The Radeon Pro 5600M solution was found to be 50.1 percent faster than the Radeon Pro 5500M in Geekbench 5 Metal (another Apple-exclusive SKU found in 16-inch MacBook Pros), and just 12.9 percent behind the Radeon Vega 48. The Vega 56 found in iMac Pro is still ahead. Unigine Heaven sees the Pro 5600M being 48.1% faster than the Pro 5500M, and interestingly, faster than Vega 48 by 11.3%. With 2,560 RDNA stream processors, you'd expect more performance, but this card was designed to meet stringent power limits of 50 W, and has significantly lower clock-speeds than "Navi 10" based Radeon Pro graphics cards (1035 MHz max boost engine clock vs. 1930 MHz and 205 W TDP of the Pro W5700). Find more interesting commentary in the Max Tech video presentation.

AMD "Navi 12" Silicon Powering the Radeon Pro 5600M Rendered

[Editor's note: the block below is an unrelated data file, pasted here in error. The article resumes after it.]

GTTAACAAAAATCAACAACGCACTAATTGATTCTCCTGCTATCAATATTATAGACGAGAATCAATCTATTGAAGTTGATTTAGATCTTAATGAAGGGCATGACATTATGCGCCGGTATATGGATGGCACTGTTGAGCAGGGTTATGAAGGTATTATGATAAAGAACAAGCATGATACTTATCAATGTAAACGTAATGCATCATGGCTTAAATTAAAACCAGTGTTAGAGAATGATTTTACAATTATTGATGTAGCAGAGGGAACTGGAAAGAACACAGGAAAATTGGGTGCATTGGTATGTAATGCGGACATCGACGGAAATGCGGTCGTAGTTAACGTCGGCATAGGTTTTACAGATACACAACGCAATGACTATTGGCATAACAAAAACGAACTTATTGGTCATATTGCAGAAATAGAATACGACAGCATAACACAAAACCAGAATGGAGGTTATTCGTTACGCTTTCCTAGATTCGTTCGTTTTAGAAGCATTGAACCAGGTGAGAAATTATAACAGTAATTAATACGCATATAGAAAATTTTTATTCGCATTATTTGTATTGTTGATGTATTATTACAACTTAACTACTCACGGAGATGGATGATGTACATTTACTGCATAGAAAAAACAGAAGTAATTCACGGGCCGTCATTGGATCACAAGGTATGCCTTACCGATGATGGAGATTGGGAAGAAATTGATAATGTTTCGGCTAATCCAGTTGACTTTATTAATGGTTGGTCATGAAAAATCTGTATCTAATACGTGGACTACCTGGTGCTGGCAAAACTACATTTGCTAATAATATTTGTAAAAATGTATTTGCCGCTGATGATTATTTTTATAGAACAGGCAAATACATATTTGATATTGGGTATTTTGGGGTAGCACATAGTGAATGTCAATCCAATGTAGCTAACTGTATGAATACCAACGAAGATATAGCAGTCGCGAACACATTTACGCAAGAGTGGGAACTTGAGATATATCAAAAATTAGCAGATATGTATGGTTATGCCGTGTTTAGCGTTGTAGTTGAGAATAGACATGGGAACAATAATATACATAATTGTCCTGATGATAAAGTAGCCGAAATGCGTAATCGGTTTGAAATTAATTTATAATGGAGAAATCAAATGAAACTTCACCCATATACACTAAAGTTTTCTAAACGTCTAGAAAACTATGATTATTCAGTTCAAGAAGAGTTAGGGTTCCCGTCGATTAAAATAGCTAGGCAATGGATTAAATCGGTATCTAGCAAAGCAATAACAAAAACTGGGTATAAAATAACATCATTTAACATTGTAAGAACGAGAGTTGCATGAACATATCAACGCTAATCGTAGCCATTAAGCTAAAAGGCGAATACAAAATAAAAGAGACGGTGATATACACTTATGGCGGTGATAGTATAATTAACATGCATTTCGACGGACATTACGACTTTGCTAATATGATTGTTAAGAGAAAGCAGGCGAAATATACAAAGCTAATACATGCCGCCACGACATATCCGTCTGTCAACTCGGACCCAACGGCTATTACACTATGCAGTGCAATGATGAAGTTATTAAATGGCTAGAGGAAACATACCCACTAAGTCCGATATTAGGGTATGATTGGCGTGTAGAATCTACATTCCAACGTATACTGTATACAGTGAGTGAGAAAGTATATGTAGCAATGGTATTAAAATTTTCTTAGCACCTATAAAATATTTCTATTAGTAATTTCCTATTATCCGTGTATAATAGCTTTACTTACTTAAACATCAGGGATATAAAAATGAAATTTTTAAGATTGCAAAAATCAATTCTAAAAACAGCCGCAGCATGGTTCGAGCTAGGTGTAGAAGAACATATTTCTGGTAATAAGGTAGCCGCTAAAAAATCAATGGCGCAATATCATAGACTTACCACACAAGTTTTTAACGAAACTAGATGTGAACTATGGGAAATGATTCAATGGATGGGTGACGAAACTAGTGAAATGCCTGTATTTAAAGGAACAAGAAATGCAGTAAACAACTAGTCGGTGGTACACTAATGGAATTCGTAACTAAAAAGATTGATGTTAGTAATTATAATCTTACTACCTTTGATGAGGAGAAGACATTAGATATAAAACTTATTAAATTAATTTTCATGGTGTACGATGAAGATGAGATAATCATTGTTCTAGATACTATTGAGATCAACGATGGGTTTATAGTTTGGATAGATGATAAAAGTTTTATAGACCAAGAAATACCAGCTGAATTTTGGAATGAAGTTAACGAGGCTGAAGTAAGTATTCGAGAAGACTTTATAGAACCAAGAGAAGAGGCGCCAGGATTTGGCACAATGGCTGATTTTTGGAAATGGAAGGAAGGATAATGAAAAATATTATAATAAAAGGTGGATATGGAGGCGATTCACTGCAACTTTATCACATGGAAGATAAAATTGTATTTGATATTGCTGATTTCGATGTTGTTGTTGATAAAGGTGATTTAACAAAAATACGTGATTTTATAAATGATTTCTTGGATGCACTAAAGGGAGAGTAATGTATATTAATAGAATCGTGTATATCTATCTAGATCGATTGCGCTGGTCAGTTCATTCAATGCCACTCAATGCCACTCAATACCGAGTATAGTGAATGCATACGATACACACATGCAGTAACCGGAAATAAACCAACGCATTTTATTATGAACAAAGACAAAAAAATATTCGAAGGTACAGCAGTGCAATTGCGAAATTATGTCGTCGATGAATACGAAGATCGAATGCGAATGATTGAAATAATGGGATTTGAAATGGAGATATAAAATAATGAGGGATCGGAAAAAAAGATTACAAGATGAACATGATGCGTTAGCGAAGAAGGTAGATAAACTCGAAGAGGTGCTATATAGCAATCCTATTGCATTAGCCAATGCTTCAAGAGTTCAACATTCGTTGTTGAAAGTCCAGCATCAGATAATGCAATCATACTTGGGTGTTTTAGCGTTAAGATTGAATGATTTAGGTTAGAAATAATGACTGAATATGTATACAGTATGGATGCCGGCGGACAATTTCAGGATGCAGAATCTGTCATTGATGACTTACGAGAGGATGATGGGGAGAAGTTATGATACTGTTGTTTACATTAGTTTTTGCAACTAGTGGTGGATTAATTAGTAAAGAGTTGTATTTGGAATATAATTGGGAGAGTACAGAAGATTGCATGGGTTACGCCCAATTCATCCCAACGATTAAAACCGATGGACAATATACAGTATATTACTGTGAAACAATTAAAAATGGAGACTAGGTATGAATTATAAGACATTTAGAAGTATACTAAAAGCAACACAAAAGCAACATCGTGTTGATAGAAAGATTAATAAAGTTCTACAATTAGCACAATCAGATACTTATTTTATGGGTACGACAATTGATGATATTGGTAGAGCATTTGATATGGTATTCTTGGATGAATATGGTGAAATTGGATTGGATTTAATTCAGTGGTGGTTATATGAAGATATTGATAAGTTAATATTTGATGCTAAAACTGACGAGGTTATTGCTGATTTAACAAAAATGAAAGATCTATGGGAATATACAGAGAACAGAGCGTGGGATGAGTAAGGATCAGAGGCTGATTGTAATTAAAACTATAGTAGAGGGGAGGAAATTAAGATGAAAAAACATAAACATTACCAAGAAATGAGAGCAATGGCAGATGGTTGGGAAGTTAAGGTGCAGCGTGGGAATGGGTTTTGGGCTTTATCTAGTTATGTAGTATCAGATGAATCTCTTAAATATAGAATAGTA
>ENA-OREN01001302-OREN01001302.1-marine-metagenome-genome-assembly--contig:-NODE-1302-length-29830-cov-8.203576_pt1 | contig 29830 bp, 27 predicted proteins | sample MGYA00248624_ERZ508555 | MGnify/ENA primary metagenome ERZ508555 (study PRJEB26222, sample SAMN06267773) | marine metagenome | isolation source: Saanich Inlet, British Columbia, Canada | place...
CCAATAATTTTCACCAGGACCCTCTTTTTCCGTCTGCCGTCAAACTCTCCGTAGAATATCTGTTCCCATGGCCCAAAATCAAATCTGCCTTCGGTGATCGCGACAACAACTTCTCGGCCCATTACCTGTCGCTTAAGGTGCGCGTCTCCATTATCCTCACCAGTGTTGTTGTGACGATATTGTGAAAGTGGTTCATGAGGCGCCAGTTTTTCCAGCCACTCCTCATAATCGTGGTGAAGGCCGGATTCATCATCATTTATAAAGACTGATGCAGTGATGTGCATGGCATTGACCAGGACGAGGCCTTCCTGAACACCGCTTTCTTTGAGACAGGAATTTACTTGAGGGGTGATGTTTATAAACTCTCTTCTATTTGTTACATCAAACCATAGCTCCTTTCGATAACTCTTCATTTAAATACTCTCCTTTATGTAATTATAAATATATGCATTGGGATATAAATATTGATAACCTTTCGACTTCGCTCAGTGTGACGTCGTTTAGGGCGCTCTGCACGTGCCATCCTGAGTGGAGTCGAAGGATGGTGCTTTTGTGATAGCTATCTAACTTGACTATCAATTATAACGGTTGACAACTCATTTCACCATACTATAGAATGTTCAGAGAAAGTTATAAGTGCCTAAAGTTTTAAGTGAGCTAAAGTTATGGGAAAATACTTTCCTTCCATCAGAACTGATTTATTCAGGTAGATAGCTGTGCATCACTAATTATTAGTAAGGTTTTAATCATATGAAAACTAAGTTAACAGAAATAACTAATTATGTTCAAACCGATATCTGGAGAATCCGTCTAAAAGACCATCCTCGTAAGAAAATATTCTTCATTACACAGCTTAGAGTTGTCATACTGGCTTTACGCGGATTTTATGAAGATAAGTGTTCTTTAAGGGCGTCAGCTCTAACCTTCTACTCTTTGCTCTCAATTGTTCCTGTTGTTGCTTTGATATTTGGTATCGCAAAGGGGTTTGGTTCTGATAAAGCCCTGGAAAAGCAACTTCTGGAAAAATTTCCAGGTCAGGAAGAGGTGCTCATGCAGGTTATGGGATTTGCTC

Out of the blue, AMD announced its Radeon Pro 5600M mobile discrete graphics solution exclusive for Apple's 16-inch MacBook Pro. It turns out that the Pro 5600M is based on an all new ASIC by AMD, codenamed "Navi 12." This is a multi-chip module, much like "Vega 20," featuring a 7 nm GPU die and two 16 Gbit (4 GB) HBM2 memory stacks sitting on an interposer. While the actual specs of the GPU die on the "Navi 14" aren't known, on the Pro 5600M, it is configured with 40 RDNA compute units amounting to 2,560 stream processors, 160 TMUs, and possibly 64 ROPs.